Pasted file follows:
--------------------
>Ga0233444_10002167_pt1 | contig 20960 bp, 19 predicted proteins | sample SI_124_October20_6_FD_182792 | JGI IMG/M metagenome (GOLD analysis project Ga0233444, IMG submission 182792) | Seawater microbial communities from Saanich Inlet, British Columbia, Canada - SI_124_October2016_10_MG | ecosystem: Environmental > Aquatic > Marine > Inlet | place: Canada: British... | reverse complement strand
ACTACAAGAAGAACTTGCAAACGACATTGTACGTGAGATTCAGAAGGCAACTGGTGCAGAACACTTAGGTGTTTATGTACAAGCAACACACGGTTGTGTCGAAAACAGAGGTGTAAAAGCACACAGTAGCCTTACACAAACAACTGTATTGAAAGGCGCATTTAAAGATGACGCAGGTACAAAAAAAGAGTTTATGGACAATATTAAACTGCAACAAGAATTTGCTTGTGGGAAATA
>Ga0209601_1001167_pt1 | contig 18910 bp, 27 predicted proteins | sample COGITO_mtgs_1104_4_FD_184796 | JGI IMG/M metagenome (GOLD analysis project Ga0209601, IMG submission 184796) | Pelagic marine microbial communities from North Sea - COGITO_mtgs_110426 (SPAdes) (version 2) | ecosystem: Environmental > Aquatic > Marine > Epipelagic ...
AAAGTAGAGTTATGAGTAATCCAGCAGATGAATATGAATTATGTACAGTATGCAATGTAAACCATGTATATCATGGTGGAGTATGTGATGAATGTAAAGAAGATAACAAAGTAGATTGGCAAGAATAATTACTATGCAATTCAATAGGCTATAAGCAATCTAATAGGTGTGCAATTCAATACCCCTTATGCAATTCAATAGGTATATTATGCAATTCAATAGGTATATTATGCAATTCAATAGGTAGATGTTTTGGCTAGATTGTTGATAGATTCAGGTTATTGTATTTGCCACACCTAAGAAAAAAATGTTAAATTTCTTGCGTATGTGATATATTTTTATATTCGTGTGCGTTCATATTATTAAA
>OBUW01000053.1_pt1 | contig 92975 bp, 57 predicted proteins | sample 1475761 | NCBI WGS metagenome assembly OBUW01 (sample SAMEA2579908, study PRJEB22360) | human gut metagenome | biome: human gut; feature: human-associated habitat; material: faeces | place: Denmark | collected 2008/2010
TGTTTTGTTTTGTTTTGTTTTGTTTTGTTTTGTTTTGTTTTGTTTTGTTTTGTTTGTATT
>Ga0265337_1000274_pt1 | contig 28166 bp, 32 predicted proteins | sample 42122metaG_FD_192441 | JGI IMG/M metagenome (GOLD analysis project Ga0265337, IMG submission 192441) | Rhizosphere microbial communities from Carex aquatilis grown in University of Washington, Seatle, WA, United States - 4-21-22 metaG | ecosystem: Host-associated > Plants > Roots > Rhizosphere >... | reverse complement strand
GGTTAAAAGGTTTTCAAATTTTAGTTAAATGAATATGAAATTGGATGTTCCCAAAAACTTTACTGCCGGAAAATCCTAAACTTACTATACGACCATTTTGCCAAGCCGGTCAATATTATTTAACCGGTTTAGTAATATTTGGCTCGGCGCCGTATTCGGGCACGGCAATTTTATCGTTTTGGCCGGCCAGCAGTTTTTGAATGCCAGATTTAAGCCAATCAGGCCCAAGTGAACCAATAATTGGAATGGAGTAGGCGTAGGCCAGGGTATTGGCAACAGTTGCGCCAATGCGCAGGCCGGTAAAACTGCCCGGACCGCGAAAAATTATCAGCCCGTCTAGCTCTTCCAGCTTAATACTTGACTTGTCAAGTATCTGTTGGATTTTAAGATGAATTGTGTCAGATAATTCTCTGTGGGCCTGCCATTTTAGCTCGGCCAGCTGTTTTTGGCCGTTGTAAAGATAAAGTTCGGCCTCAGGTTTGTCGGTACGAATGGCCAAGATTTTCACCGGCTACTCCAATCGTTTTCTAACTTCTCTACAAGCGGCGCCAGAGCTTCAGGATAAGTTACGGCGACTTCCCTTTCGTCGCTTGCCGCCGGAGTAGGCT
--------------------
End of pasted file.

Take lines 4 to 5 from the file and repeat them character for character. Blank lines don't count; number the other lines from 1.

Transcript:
AAAGTAGAGTTATGAGTAATCCAGCAGATGAATATGAATTATGTACAGTATGCAATGTAAACCATGTATATCATGGTGGAGTATGTGATGAATGTAAAGAAGATAACAAAGTAGATTGGCAAGAATAATTACTATGCAATTCAATAGGCTATAAGCAATCTAATAGGTGTGCAATTCAATACCCCTTATGCAATTCAATAGGTATATTATGCAATTCAATAGGTATATTATGCAATTCAATAGGTAGATGTTTTGGCTAGATTGTTGATAGATTCAGGTTATTGTATTTGCCACACCTAAGAAAAAAATGTTAAATTTCTTGCGTATGTGATATATTTTTATATTCGTGTGCGTTCATATTATTAAA
>OBUW01000053.1_pt1 | contig 92975 bp, 57 predicted proteins | sample 1475761 | NCBI WGS metagenome assembly OBUW01 (sample SAMEA2579908, study PRJEB22360) | human gut metagenome | biome: human gut; feature: human-associated habitat; material: faeces | place: Denmark | collected 2008/2010